By Paul Homewood
h/t Dave Ward
In my two decades working in the energy industry we have faced seemingly impossible choices.
Do we cut carbon emissions – or do we keep the lights on and the bills affordable? Do we build new infrastructure cheaply – or do we prioritise UK jobs and supply chains?
You could be forgiven for thinking these choices are now starker than ever.
But only by building more of our own clean energy infrastructure here in Britain can we protect ourselves from the next energy crisis.
Let me give an example.
We recently finalised arrangements for the third phase of building at Dogger Bank, the world’s largest offshore wind farm, which we’re constructing off the north-east coast of England.
Each of 190 turbines will be almost as tall as the Shard. Just one turn of its giant blades will be enough to power a home with clean electricity for more than two days. Sounds expensive? You might be surprised.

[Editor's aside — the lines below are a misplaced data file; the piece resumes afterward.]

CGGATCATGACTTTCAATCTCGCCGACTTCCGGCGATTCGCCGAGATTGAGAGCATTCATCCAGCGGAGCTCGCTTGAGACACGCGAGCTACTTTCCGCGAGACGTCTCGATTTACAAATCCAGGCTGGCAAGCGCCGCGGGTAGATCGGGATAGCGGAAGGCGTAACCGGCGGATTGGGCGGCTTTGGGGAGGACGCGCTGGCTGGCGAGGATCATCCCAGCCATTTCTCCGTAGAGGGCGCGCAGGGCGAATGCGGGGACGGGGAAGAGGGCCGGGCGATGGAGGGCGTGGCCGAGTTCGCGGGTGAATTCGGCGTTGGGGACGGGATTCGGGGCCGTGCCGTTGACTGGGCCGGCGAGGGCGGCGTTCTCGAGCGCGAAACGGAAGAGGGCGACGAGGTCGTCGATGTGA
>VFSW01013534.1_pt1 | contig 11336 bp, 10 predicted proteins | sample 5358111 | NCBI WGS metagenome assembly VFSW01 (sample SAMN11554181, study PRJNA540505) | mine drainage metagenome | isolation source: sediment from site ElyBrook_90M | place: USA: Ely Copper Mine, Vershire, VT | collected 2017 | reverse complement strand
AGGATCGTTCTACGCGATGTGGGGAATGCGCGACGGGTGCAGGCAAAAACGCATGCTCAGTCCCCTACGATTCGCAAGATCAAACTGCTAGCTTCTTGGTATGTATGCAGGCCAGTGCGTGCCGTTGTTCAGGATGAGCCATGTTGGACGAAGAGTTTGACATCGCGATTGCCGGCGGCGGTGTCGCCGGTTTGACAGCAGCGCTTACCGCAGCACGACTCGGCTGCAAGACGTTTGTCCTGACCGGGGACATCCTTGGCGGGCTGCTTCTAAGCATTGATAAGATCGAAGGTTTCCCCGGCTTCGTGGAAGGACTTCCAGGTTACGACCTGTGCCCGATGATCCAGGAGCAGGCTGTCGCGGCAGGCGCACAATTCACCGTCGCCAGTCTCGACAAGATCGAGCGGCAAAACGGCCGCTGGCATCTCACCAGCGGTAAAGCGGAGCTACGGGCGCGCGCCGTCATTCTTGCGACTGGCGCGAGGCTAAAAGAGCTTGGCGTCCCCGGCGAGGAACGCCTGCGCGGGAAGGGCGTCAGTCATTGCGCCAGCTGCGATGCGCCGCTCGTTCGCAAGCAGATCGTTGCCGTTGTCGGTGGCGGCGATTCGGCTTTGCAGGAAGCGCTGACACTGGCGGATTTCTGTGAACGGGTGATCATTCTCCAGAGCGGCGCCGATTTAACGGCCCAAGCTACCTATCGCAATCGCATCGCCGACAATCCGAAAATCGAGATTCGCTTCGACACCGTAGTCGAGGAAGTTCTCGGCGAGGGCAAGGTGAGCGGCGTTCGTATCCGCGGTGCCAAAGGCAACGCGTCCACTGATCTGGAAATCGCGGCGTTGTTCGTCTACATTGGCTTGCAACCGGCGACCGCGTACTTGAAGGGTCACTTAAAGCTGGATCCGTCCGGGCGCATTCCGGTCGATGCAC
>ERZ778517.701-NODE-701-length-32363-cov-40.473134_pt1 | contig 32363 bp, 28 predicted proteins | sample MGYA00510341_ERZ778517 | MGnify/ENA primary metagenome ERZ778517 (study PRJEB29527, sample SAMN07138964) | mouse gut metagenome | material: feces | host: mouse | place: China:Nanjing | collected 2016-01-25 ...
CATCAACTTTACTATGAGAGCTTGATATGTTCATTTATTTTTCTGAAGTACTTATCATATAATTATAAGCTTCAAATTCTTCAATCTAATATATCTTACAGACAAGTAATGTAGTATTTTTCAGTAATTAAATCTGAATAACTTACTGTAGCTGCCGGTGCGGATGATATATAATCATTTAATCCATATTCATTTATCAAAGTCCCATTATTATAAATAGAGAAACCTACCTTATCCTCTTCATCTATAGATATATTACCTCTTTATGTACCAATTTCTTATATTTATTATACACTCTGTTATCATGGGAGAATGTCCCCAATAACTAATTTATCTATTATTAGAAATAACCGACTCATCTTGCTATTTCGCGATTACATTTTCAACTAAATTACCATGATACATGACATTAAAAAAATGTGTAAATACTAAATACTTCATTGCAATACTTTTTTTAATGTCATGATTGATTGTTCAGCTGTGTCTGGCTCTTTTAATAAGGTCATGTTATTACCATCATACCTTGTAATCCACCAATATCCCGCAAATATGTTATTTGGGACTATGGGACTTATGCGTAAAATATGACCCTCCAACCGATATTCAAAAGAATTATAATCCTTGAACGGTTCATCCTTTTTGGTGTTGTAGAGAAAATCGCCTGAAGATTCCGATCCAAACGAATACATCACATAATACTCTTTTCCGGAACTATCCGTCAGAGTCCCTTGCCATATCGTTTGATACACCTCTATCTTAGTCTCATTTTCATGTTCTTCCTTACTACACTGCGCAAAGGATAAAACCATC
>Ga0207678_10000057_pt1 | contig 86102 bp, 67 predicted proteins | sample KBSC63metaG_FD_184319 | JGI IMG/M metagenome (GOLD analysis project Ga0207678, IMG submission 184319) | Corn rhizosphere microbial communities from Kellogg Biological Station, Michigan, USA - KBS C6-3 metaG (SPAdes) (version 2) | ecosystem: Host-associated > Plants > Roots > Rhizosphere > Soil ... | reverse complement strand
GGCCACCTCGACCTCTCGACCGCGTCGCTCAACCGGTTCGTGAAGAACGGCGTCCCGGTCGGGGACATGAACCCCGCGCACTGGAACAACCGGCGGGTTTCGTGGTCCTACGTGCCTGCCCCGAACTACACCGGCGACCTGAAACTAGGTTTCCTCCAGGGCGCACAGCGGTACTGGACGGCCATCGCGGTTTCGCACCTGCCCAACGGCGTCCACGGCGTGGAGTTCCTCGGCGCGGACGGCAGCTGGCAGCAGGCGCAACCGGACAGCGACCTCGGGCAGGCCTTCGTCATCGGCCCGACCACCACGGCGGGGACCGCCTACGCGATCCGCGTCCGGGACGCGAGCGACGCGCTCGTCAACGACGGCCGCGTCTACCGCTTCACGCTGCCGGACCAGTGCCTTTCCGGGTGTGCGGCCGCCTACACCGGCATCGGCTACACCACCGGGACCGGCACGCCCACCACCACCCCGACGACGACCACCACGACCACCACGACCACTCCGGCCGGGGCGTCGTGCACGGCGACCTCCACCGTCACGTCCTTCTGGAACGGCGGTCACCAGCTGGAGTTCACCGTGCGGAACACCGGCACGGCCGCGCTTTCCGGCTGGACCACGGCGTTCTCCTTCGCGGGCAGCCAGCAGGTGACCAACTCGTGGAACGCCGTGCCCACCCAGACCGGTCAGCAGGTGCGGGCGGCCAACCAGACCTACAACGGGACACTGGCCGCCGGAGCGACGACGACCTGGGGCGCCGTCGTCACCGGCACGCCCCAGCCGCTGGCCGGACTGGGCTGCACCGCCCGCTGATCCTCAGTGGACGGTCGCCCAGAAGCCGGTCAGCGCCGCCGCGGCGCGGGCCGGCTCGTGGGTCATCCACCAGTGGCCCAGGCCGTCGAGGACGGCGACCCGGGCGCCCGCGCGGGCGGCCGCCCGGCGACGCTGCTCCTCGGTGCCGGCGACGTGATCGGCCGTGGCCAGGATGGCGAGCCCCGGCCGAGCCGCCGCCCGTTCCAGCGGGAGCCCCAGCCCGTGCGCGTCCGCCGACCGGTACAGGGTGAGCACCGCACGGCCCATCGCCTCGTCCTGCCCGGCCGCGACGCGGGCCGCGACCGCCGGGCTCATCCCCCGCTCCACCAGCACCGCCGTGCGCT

Like most new low-carbon generation being built, Dogger Bank has a ‘contract for difference’ (CfD).
This means it is paid a fixed price for its output, regardless of the wholesale price at the time. When the wholesale price is lower than this ‘strike price’, it receives a top-up payment to bridge the gap.
When the wholesale price is higher, as it is now, the generator pays the money back into the pot, which should result in bills being lower than otherwise through a reduced price cap and lower tariffs.
In recent months, Dogger Bank’s strike price has been under £50 per megawatt hour compared with a wholesale price north of £200.
What he does not tell you is that those CfDs can be torn up at any time by SSE, who can then take advantage of higher market prices. The penalty for doing so is miniscule.
Will Mr Phillips-Davies give a categorical assurance that SSE will do no such thing?
SSE currently own two operational offshore wind farms:
Beatrice is paid £164.73/MWh, three times the historical market price:
Meanwhile Greater Gabbard is subsidised via ROCs to the tune of £100/MWh, which they receive on top of the income from sales of electricity. With a wholesale price of £200.MWh, SSE are getting an obscene £300/MWh for every unit of electricity they sell.
Funny how Mr Phillips-Davies forgot to mention these inconvenient facts!
via NOT A LOT OF PEOPLE KNOW THAT
January 19, 2022 at 08:57AM